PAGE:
4 Years of Field Notes

If you have seen me in the last four years, then you know that I am rarely without a Field Notes notebook in my back pocket. I can no longer recall exactly how I discovered these wonderful notebooks, but they have changed my life. A few days ago, I turned to the first Field Notes notebook I ever used, and saw that I started it on June 24, 2015–just about four years ago. In that time, I have become a subscriber to their quarterly notebook list, collected probably around 100 of their notebooks, and filled nineteen of them. These volumes sit on a shelf by my desk where I keep all of my important reference volumes.

My Field Notes volumes

One volume (not among the nineteen) I used as a simple index of the others. Looking at that one, you can see that it took me a while to fill those volumes at first. I filled five of them in 2016, five in 2017, and five in 2018. I’ve filled three so far in the first half of 2019, but that number is going up more rapidly these days as the way that I used these notebook has evolved.

My Field Notes index

When I started, these notebooks served as a kind of short term memory for me. I’d jot down things so that I wouldn’t forget them later. Flipping through the first volume, for instance, I see ideas for blog posts, scribbles from visits to the dentist, and bumper stickers I found amusing (“Condoms prevent unwanted minivans.”) There are some things that I no longer know what they are for. Numbers like 27.975. I think it was for some code I was writing because there’s a reference to a GitHub repo. There’s a surprising amount of math worked out longhand in the pages.

In those early volumes, I rarely dated anything, other than the date I started and finished the volume. It wasn’t until volume 7 (12/20/2016 – 3/18/2017) that I regularly started dating the pages. By then, I’d become more accustomed to pulling out my notebook without feeling embarrassed. Not only are there restaurant names, there are server names (so that I don’t forget). I even occasionally write down what I plan to order.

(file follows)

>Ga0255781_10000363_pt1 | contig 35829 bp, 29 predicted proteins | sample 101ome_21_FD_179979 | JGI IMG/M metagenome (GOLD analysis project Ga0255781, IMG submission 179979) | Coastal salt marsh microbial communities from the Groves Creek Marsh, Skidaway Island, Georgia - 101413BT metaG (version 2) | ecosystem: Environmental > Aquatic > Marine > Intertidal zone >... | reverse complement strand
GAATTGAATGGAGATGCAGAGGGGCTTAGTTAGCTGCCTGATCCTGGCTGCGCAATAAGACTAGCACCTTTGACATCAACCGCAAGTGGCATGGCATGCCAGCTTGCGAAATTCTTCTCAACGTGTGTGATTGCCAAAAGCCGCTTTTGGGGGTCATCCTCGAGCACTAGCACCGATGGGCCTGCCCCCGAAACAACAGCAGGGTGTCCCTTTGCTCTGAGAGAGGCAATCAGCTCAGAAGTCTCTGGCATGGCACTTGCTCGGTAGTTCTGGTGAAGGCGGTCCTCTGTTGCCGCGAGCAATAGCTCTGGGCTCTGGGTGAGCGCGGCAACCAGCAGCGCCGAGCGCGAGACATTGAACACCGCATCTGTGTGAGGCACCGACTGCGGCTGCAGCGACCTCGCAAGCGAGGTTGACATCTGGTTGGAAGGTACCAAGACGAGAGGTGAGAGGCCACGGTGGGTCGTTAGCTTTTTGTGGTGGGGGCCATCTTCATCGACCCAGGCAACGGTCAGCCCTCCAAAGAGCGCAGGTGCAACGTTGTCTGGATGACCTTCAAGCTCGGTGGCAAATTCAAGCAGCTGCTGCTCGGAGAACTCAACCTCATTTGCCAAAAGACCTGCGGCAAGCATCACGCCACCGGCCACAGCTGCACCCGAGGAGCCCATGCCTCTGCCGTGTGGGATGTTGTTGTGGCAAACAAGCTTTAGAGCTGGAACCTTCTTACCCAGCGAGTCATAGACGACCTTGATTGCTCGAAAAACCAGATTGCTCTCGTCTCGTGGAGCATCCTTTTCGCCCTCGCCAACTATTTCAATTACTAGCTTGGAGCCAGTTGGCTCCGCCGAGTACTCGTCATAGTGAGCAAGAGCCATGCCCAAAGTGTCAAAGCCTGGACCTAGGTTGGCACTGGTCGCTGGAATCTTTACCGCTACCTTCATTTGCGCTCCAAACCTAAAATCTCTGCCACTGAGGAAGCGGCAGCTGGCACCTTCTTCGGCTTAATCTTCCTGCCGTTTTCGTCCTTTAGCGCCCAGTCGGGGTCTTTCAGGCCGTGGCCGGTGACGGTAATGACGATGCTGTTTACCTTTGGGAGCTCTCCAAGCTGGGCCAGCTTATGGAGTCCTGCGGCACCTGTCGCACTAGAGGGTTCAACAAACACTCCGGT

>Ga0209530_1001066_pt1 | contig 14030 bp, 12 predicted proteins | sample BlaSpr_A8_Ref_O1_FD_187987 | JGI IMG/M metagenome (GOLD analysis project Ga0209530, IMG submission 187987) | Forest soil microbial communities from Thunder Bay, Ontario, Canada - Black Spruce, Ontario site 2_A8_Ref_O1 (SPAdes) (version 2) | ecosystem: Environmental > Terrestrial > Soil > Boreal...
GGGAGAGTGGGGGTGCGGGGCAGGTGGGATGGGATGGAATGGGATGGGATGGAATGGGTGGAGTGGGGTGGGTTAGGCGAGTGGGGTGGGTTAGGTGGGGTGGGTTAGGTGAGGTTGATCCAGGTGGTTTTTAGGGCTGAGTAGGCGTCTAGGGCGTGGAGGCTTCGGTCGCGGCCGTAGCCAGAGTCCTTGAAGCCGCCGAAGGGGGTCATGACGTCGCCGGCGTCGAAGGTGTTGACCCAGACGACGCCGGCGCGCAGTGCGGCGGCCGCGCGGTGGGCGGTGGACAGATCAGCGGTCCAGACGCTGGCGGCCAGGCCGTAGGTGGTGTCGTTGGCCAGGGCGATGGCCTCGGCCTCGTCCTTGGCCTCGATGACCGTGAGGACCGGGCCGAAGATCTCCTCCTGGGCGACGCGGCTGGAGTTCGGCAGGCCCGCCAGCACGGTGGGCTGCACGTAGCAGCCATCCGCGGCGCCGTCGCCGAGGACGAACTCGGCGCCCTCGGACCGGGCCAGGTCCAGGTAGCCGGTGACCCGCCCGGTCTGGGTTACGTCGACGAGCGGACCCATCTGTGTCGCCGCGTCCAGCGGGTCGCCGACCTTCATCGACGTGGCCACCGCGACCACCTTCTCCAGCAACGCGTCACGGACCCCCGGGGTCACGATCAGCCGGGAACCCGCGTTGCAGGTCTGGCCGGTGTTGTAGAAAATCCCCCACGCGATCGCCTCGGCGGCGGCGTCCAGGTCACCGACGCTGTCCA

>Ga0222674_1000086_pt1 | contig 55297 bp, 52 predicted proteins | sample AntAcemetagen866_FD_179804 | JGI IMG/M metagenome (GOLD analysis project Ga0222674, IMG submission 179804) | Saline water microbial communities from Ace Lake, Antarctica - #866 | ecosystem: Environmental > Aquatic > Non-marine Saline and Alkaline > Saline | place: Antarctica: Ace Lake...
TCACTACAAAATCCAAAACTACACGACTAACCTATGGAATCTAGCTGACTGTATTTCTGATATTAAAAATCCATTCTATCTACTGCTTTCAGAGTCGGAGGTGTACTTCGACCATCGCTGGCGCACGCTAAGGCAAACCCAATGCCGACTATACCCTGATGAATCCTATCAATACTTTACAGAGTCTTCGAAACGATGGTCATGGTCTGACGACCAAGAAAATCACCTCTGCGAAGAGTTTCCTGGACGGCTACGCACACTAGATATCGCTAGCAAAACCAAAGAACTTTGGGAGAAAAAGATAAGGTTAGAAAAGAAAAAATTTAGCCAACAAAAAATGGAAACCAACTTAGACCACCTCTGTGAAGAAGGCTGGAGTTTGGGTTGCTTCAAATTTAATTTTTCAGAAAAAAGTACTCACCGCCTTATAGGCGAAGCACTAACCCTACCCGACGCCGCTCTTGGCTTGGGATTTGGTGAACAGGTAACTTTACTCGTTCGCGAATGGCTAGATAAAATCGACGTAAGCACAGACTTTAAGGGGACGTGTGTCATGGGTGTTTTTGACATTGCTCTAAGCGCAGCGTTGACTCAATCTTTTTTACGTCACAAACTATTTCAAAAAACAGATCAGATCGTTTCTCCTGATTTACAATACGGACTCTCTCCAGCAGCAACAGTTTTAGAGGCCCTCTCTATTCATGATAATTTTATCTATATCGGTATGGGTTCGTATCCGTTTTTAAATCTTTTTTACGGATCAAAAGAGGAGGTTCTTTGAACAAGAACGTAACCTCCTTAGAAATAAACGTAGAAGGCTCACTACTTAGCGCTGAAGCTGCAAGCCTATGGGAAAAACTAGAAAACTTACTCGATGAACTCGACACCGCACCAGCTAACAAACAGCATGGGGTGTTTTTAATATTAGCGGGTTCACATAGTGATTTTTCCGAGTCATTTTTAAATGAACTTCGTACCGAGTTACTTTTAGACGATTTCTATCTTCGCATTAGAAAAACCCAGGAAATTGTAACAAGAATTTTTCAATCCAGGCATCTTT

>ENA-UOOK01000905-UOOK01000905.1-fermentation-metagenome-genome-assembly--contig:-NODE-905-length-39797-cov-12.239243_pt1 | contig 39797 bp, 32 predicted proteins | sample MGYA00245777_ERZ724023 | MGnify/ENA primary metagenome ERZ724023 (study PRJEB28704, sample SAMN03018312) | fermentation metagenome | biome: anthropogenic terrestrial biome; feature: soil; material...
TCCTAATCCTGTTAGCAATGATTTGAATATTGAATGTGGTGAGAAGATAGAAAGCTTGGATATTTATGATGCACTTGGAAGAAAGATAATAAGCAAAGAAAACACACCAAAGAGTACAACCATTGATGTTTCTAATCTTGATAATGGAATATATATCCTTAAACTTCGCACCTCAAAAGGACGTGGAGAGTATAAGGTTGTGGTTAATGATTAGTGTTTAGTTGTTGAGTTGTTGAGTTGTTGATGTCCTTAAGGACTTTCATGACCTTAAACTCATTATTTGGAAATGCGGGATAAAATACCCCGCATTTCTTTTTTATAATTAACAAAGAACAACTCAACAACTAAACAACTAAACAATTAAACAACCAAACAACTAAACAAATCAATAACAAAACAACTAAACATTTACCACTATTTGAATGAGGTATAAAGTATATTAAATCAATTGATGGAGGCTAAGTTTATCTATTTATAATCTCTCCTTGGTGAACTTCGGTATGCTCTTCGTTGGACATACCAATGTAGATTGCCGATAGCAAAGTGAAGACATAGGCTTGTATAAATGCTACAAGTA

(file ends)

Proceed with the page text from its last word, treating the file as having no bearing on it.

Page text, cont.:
There are lists of all kinds, including lists of books that I plan to read so that I don’t forget. I don’t always get to the books right away, but I do eventually. Some pages have notes from meetings (before I started using Composition Books for that purpose), more math being worked out, and fairly detailed notes from historic sites we visit. (I am the one on the guided tours, scribbling in my notebook as we move through the 300 year old house.)

The two most recent notebooks have taken yet another step forward in their evolutionary development. I filled these much faster–within about a month, or a rate of 12 notebooks a year. With these, I start each day scribbling the date on the next blank page. Then, my day gets logged as it happens, and the various random lists, math, memory aids is right there among it all. A typical day now fills 2 pages. This has been a great aid for helping me with more detailed journal entries at the end of the day. Since I have been logging what I eat again, that finds its way into the mix. Here’s what today’s entry looks like, so far:

A page from 6/16/2019

I always have a Field Notes notebook in my pocket, along with two pens, one black, and one blue. On rare occasions when I have set it aside, I feel the way I do when I’ve left my wallet at home. I love the variety of the notebooks, and the themes that the folks at Field Notes come up with. Right now, I’m carrying around one of their Mile Marker editions.

Friends and family have grown used to me pulling out these notebooks to jot things down. They only make fun of me a little. But when they want to know something about what happened a few days earlier, I occasionally here them turn to Kelly and say, “Ask Jamie, he’ll know. He probably wrote it in his notebook.”

And I probably did.

2 thoughts on “4 Years of Field Notes

  1. I like your idea of using it also as a day journal. That makes a great record for family to look back on some day. I started using a pocket notebook (Moleskine for me) earlier this year due to some stress in my thumbs from writing on my phone. It’s been really nice, and I feel less conscience pulling it out in a meeting to take notes, since there’s only one thing I can be doing.

  2. I always carry a small notebook too. Sometimes I don’t use it for a week, sometimes multiple times a day – but it’s always there, and I enjoy looking through them.

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